October 17 2017
This runner was diagnosed with a vestibular migraine–and continues to run as advised by doctors, in the safest ways possible.
That definition sounds like a solo run, doesn’t it? Think about how you feel on a “perfect” run—perhaps it’s effortless, your mind is calm and you are energized by the world around you. Those are the runs we all dream of, the ones that keep us going even when something (or everything!) hurts.
The good news is that you can train to have more of those blissful workouts. Not by speeding through more intervals or slogging out longer miles, but by sitting still and training your mind through meditation.
There are quite a few similarities between running and meditation— for starters, both are repetitive, technique-oriented and the effects are cumulative. Those parallels are exactly what encouraged nurse and meditation practitioner Blessie Selvig to begin running. But it works in both direction—runners can benefit from trying meditation as well.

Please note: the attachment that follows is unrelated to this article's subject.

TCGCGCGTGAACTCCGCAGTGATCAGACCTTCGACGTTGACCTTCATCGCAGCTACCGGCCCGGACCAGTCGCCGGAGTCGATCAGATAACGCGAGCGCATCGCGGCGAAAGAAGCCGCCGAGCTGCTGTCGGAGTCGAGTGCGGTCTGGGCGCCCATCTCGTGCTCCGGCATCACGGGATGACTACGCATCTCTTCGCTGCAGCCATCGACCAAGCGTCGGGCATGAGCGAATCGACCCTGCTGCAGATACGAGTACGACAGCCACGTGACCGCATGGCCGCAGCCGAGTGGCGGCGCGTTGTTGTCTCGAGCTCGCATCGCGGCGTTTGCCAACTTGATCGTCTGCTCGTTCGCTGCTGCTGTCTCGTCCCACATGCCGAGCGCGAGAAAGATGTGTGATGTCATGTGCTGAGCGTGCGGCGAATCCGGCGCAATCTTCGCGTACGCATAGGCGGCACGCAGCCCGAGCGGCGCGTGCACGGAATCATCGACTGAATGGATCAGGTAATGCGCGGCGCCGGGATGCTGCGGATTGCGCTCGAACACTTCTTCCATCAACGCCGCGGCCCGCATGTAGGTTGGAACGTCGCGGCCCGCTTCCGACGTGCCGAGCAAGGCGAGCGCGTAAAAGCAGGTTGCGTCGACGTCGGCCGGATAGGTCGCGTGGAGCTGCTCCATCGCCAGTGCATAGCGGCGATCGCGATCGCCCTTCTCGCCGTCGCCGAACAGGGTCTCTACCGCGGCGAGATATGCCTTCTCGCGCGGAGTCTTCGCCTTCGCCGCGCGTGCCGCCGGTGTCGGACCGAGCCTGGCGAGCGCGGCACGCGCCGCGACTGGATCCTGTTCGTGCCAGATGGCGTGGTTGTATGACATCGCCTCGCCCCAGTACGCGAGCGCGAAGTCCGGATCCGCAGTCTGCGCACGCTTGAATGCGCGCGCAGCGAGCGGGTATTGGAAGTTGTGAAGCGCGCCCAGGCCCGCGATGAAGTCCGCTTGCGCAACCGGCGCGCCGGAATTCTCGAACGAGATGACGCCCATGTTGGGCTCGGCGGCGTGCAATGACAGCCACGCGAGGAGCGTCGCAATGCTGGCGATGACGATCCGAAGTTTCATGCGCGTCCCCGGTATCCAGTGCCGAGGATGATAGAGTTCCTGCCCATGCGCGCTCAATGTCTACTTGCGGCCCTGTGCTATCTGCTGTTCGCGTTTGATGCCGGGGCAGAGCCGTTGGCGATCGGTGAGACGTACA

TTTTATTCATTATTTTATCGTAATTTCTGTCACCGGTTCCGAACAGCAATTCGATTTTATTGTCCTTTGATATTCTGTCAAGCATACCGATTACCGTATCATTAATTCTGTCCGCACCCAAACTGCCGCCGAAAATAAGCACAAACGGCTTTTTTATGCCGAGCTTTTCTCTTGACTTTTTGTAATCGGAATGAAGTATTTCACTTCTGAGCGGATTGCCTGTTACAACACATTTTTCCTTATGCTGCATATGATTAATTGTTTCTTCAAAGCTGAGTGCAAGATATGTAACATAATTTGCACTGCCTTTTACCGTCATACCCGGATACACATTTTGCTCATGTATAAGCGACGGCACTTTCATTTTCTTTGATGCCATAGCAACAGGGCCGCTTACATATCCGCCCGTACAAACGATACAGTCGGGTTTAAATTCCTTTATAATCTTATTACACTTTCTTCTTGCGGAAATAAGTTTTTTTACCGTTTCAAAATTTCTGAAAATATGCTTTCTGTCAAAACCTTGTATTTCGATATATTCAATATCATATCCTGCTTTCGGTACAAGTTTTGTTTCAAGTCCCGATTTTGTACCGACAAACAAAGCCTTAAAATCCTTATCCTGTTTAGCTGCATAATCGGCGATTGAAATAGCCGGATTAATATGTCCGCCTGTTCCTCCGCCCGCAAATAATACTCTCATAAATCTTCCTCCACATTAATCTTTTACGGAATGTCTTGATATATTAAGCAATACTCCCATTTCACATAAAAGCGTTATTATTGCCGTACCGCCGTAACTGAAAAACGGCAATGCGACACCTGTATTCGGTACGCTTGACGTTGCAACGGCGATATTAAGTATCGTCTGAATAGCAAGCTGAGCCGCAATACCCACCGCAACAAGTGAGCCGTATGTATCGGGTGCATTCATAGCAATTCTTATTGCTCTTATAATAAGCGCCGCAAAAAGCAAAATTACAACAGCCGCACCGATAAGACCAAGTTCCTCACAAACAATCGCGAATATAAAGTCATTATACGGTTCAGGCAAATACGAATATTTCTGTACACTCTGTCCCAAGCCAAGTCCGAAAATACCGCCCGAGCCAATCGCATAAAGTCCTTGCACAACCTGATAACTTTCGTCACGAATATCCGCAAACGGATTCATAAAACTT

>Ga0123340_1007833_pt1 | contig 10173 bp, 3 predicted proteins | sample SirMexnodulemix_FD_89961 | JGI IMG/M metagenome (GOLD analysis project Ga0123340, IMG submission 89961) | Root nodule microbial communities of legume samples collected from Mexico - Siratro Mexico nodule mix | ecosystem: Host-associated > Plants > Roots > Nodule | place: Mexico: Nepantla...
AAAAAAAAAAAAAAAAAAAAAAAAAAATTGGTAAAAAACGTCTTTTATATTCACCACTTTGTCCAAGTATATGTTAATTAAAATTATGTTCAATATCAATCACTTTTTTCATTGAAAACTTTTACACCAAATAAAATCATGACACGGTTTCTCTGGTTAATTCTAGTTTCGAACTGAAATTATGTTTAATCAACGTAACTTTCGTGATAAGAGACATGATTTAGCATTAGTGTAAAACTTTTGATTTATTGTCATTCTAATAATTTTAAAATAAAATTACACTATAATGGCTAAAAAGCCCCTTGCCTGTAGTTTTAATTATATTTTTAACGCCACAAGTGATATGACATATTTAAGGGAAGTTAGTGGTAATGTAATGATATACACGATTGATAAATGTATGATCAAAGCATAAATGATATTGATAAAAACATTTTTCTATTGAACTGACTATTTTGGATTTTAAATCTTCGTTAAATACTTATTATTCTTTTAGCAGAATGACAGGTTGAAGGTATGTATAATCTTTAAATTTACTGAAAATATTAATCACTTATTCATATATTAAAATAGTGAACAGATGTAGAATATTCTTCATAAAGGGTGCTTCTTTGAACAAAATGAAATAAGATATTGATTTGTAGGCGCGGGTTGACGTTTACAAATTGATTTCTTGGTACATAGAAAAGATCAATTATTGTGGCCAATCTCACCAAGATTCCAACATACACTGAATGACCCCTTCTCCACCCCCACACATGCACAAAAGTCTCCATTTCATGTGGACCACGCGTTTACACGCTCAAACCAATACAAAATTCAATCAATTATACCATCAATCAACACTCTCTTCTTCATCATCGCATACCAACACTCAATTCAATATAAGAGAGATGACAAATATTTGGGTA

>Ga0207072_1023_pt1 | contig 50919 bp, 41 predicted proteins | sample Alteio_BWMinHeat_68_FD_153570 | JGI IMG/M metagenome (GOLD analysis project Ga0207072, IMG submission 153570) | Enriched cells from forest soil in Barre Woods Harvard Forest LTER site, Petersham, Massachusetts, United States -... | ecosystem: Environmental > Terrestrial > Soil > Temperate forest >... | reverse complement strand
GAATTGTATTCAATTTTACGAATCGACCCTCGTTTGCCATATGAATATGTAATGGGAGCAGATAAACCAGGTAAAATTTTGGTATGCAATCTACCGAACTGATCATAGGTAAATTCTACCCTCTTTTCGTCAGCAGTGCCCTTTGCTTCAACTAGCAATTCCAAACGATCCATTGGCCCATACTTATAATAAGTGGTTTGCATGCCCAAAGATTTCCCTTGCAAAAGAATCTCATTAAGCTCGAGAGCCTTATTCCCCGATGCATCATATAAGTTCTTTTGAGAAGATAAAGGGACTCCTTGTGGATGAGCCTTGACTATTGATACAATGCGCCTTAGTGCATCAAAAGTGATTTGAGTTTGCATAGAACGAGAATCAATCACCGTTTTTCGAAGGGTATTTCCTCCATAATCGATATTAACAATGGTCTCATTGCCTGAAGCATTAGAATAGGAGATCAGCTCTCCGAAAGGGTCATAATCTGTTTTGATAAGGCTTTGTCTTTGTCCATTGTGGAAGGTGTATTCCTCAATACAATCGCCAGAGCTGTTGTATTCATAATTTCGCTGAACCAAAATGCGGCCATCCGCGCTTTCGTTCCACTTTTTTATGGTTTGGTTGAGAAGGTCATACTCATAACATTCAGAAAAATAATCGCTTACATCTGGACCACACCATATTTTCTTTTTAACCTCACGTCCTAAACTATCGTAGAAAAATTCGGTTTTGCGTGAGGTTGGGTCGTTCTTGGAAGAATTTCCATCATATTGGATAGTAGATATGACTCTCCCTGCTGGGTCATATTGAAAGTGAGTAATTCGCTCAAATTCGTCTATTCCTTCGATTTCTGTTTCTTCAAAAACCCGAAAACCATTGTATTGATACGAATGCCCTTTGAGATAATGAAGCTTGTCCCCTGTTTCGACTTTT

“When people are driven to exercise, like me, adding a meditation practice helps to be present and be in your body,” says Selvig, who lives in Evanston, Ill., and has finished races from 5Ks to marathons. “Meditation and running work together, the two go hand-in-hand.”
Among a long list of scientifically studied benefits, meditation has been shown to alleviate depression, reduce stress, improve focus, relieve pain, lower blood pressure and improve sleep quality. Many of the same things can be said for running.
“Doing both enables us to enjoy our life on a deeper level and promotes health,” says Selvig, who occasionally offers runner-specific meditation seminars at Fleet Feet and other stores in Chicago. She teaches “mindfulness meditation,” which focuses on heightened awareness through breathing, thinking and connecting with your body.
It can be practiced while seated, walking or running. For newcomers, Selvig suggests beginning with a guided-meditation class, but you can also practice with the help of an app like Headspace (the first 10 sessions are free).
Selvig sees meditation as a commitment to yourself. “You have to want it to be part of your path.”